Getting Extra Help: Working with School Resources (page 2)
Start at the school and look into the resources that are offered. Does your school have counseling? Special tutors (besides the instructors)? Reading aides? Resources to handle attention deficit disorder (ADD) or attention deficit hyperactivity disorder (ADHD)? Look first for these resources (which are usually free and easy to access), and then consider outside resources.
Your school is a good place to start, because the professionals there know your strengths and weaknesses. They see you day after day in class and have a good sense of not only how you work but also how you work best. They may also have insight into what causes some of your struggles (perhaps a lack of class participation, not asking questions when you don’t understand, slower reading, difficulty expressing your thoughts in writing, and so on). Second, they know the curriculum; that is, they know what subjects you need to master and at what level.
No Reading Specialist?
If your school doesn’t have a reading specialist on staff, ask for recommendations. Because this is a fairly common problem, most schools should have referrals for you to consider.
Having Your Instructor (or Instructor Aide) Tutor You
Sometimes, an instructor can provide after-school tutoring, giving you one-on-one attention. You can make arrangements with the instructor on the time, the length of tutoring required, as well as compensation (if any) for the tutoring. You and your instructor should come up with predetermined goals and ways to measure those goals so that you can monitor the success of the tutoring.
If an instructor isn’t available, your class may have an instructor’s assistant. Depending on this person’s role and background, he or she may be available for tutoring. Again, you’d need to decide on the goal, the scheduling, the way to measure progress, and the compensation (if any).
Working with a Reading Expert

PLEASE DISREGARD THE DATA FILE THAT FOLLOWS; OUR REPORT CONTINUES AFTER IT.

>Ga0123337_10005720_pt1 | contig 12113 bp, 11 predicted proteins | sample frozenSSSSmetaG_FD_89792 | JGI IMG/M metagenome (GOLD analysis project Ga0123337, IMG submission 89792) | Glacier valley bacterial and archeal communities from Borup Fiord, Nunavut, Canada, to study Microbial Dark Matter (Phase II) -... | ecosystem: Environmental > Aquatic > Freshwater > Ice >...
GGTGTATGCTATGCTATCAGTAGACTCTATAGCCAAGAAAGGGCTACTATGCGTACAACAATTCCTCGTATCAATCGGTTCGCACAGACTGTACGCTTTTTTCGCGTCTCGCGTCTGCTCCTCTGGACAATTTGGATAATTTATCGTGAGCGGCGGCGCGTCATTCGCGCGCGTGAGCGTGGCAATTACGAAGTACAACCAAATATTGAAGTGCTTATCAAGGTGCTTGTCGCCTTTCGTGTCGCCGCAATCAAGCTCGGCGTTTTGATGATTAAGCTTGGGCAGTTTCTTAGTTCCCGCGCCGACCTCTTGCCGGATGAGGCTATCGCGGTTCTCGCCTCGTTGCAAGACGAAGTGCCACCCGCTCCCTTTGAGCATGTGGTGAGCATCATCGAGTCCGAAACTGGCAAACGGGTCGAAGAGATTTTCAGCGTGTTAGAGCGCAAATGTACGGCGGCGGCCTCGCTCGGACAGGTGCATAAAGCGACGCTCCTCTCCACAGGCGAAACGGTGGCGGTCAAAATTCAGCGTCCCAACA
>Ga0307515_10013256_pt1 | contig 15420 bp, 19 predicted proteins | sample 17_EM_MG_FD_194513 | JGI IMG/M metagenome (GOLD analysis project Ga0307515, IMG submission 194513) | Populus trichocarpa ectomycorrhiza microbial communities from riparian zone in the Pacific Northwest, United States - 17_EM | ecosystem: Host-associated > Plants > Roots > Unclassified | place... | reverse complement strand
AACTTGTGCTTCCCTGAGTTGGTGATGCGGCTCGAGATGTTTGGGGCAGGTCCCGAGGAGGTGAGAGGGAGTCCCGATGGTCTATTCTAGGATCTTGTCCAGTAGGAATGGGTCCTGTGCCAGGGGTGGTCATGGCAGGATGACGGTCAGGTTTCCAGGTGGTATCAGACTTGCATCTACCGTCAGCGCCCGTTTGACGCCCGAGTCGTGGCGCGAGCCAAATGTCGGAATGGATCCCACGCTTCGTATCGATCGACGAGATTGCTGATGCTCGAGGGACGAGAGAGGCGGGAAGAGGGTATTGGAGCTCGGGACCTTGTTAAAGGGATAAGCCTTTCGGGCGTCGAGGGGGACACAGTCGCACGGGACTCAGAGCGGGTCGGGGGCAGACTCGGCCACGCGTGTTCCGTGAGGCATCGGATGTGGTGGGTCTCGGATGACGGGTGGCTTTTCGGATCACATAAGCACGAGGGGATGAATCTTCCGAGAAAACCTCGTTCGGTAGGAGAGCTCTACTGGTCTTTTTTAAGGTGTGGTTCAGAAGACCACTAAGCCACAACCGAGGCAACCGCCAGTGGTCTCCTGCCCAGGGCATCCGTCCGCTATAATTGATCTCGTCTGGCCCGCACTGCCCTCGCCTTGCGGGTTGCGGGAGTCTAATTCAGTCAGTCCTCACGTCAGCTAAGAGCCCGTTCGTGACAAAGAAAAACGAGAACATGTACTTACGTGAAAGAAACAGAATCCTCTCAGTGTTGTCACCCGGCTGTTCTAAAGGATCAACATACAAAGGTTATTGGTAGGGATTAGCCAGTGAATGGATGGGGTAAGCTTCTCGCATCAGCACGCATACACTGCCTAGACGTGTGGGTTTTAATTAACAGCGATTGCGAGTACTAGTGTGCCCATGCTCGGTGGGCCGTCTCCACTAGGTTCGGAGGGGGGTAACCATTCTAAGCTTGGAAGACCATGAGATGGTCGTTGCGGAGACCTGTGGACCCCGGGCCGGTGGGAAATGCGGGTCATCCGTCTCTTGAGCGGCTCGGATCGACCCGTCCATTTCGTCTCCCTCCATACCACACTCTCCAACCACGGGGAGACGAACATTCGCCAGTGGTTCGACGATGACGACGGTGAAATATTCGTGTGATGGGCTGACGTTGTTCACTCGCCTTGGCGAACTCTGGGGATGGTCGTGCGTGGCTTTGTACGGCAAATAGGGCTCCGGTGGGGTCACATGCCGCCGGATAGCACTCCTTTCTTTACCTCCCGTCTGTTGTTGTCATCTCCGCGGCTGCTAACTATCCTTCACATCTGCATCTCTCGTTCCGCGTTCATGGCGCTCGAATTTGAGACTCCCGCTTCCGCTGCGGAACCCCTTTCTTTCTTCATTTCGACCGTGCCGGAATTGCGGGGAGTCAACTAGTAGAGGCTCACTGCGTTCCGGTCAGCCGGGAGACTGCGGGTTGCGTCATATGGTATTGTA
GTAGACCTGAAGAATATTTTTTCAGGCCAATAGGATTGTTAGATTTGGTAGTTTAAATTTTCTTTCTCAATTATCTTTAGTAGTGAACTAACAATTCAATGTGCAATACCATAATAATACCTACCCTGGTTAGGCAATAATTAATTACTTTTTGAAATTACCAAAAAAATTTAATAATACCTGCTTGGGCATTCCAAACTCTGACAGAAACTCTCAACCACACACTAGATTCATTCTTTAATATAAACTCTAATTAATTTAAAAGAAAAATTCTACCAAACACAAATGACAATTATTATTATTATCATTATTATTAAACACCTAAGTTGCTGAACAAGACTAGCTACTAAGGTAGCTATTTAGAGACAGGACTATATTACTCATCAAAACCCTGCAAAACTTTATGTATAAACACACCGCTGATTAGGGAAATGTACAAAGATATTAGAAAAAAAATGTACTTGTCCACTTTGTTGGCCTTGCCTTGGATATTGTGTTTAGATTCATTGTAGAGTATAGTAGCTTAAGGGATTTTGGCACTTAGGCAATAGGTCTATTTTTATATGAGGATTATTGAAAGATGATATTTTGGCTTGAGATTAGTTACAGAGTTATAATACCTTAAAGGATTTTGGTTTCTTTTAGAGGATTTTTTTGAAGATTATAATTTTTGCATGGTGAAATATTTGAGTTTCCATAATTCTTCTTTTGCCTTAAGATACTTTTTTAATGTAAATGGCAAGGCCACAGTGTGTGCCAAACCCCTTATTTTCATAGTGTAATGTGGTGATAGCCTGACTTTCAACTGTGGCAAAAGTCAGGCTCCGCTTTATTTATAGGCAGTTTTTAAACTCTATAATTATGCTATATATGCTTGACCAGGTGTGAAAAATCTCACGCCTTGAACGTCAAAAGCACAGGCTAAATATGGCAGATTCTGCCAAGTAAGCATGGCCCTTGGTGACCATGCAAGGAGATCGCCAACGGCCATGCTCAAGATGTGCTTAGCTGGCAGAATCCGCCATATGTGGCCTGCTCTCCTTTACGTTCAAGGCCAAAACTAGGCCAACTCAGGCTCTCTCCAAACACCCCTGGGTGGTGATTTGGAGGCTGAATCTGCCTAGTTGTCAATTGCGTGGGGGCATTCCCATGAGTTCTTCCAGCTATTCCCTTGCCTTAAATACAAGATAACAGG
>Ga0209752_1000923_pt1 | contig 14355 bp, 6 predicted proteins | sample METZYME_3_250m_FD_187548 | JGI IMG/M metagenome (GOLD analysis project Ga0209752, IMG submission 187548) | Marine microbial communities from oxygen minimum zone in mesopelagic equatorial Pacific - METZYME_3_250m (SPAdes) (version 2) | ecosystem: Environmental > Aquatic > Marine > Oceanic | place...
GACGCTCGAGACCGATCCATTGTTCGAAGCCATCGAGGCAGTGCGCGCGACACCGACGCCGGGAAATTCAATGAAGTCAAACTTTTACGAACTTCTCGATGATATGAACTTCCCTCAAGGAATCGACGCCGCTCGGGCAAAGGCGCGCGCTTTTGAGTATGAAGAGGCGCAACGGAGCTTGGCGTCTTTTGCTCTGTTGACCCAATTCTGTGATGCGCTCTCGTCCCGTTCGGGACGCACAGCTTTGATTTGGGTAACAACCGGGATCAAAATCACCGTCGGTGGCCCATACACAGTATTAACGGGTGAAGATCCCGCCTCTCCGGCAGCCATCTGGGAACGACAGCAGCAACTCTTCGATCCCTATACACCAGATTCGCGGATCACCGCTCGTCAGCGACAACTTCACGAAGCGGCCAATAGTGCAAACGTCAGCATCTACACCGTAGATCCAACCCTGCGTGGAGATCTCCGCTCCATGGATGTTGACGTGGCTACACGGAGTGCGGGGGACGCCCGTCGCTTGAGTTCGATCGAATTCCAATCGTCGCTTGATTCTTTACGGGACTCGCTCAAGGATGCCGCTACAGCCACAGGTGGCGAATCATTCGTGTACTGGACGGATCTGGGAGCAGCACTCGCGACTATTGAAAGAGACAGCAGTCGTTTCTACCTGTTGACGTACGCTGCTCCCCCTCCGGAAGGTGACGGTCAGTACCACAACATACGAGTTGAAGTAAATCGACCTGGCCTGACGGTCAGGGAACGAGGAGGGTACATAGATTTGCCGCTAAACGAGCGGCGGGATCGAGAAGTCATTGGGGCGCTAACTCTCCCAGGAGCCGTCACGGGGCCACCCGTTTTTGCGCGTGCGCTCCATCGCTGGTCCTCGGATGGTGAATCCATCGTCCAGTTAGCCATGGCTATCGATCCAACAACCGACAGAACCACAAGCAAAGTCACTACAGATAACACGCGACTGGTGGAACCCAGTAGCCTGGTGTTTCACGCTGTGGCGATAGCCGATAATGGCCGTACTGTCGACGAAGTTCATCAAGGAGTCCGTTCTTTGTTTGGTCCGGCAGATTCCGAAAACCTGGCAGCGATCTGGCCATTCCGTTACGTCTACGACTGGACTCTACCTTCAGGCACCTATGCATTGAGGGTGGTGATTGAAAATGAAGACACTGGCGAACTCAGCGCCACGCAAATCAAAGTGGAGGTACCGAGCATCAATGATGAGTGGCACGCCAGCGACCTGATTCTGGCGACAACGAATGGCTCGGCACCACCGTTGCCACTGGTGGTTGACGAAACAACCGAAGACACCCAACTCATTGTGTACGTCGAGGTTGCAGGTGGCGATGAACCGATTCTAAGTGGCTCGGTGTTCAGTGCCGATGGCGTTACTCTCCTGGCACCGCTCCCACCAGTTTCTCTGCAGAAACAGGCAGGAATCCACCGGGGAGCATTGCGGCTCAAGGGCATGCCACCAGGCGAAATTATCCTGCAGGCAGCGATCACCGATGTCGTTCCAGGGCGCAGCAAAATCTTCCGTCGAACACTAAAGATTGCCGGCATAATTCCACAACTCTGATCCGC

Some students struggle with reading and may have a learning disability such as attention deficit disorder (ADD). Because special reading requirements for ADD have become so prevalent, many schools employ reading experts who can help slow readers improve their reading skills. These specialists can also help students with reading disabilities come up with strategies or techniques to deal with their situations or special needs.
Working with a Student Tutor
Another tutoring option is working with a student tutor. Some students feel more comfortable working with a peer, and it’s also a good experience for the student tutor to help classmates. The student tutor may or may not be in the same grade, but will have experience in tutoring. For example, students who are good in math may participate as math tutors at all levels. Students who are good writers can help other students with their written assignments.
Like working with an instructor tutor, you should set goals with a student tutor, set up a schedule for the tutoring sessions, decide on compensation (which may be determined by the school — for example, some students get service hours for tutoring in lieu of payment), and decide how to determine whether the tutoring is successful.
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